13 March 2013
Helen Stowasser - an 80th birthday tribute
'Helen's work made a very strong creative mark on school music. All teachers and students using her texts were expected to not only learn about other people's music, but make some of their own!', writes professor Peter Roennfeldt in his tribute to Helen Stowasser. The Queensland-based composer, academic and music educator celebrates her 80th birthday on 16 March 2013.
My initial contact with Helen Stowasser was somewhat confusing. As the 'new tutor' arriving midway during my undergraduate degree, my classmates and I thought we were attending just another music history course. But she insisted there was no point 'just listening' to repertoire unless we also attempted some in-class performances. Singing madrigals in history class? Not particularly radical in retrospect, but it shows how central actual music-making was to her educational strategies. Likewise, when confronted with Tallis's Spem in alium, Helen shared with us the 'real-life' inspiration of herself being one of the 40 parts in a performance - again, theory and practice were equally important.
After losing contact for several years, on returning to Brisbane I was delighted to renew contact at the Queensland Conservatorium, where she taught music education and musicianship. I learned at first hand just how closely Helen aligned practical skill development with theoretical knowledge, but 'in absentia'. For several weeks I had the onerous task of stepping into her lecturing shoes while she was a visiting scholar at the University of Western Australia. Her logically detailed class notes guided me through that terrifying stint of teaching aural training to some rather over-energised students. When Helen departed Queensland for her 'decade in the West', her disarming sense of humour was missed by colleagues.
A true appraisal of someone's impact is often possible only after they depart an organisation. Just as she demonstrated in Brisbane, Helen threw great energy into her pre-service education courses, as reported to me some years later by various UWA contacts. In the meantime, her Discover Music and Discover Music-making textbooks were becoming widely used. As reported later by some who were early-career teachers in the 1980s and 1990s, Helen's work made a very strong creative mark on school music. All teachers and students using her texts were expected to not only learn about other people's music, but make some of their own!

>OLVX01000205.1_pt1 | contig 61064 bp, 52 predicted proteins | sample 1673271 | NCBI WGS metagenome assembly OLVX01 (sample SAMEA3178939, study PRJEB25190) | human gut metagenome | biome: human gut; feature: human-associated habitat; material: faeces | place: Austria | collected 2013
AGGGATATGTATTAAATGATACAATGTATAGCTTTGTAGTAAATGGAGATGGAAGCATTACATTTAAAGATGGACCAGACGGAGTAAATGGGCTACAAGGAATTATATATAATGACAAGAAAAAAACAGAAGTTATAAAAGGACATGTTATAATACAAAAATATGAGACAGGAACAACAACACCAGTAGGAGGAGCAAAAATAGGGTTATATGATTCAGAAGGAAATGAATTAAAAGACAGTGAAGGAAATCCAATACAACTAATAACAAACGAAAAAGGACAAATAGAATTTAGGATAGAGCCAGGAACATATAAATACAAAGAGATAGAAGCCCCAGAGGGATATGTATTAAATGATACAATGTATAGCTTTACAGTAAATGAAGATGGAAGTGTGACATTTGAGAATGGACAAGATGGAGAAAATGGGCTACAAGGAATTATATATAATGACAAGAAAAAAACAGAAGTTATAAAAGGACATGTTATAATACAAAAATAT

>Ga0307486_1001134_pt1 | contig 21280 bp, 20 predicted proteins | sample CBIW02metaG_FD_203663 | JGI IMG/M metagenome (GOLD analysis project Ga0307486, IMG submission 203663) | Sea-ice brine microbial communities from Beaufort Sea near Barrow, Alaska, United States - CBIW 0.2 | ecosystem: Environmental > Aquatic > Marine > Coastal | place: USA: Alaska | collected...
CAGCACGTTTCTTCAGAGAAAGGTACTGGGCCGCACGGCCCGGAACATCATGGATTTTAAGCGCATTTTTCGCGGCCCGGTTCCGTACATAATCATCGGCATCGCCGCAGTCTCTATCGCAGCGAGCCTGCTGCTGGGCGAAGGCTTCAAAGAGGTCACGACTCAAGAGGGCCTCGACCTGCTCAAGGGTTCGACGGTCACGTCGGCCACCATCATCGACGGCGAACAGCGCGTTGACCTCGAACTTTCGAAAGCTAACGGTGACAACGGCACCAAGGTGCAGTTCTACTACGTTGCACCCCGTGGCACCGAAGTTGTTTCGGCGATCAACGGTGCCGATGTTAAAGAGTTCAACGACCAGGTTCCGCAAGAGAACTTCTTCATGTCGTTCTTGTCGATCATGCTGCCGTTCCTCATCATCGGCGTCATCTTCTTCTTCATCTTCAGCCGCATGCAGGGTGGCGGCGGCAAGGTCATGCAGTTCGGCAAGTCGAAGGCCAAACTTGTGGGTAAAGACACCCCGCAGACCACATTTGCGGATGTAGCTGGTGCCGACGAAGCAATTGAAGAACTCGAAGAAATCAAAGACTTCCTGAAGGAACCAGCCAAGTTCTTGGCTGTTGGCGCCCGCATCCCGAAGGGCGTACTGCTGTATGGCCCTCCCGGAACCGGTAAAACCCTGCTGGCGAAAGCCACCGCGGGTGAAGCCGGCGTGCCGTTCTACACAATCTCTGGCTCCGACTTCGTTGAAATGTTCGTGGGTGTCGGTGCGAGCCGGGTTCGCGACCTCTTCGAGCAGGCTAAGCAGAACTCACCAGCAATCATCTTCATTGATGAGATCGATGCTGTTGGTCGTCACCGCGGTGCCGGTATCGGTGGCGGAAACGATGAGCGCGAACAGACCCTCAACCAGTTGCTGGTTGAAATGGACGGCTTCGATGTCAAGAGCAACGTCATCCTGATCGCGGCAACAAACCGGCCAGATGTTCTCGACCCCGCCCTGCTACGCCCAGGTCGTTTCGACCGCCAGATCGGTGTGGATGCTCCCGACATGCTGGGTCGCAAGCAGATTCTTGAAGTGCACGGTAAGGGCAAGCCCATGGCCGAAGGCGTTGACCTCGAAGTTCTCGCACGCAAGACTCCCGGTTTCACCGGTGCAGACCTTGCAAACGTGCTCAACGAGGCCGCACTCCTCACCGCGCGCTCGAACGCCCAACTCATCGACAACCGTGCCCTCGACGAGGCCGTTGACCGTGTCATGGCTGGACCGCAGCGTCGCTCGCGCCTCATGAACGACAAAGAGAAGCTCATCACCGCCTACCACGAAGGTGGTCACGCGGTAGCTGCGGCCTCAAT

Only in recent years have I come to fully appreciate Helen's impact as a researcher, which bore fruit in numerous presentations and publications, but also in her doctoral dissertation on the Queensland school curriculum. We have recently conversed about the value of 'collective knowledge' with reference to cultural as well as educational practices. She is generous when appraising others' research, and is a demanding but fair PhD examiner.
Helen has always taken time to compose and arrange, simultaneously amusing and educating those around her. An early work in the AMC library is Missa Convivium ursi Eduardi (based on the 'Teddy Bears' Picnic'), and I vaguely remember conducting her Aussie picnic (based on Mozart's Rondo all turca replete with percussive mossies!). Now enjoying retirement in the Sunshine Coast hinterland, Helen recently reported she was doing 'a fair bit of arranging stuff for various chamber groups'. She is the type of musician who never really retires, and it is great to know her creative work continues to be appreciated.
While Helen Stowasser's AMC profile is naturally that of composer, her fulsome website biography recounts a lifetime of diverse achievements. From those who have known her work, or indeed personally as a colleague or mentor - many congratulations and Happy 80th Birthday, Helen!
Helen Stowasser - AMC profile (biography and work list)
© Australian Music Centre (2013) — Permission must be obtained from the AMC if you wish to reproduce this article either online or in print.
Subjects discussed by this article:
Professor Peter Roennfeldt is a former Director of Queensland Conservatorium Griffith University, where he has lectured for more than 25 years. In addition to performances as pianist, his primary research focus is Queensland’s musical history, as seen most recently in his 2012 monograph Northern Lyrebird.
Be the first to share add your thoughts and opinions in response to this article.
You must login to post a comment.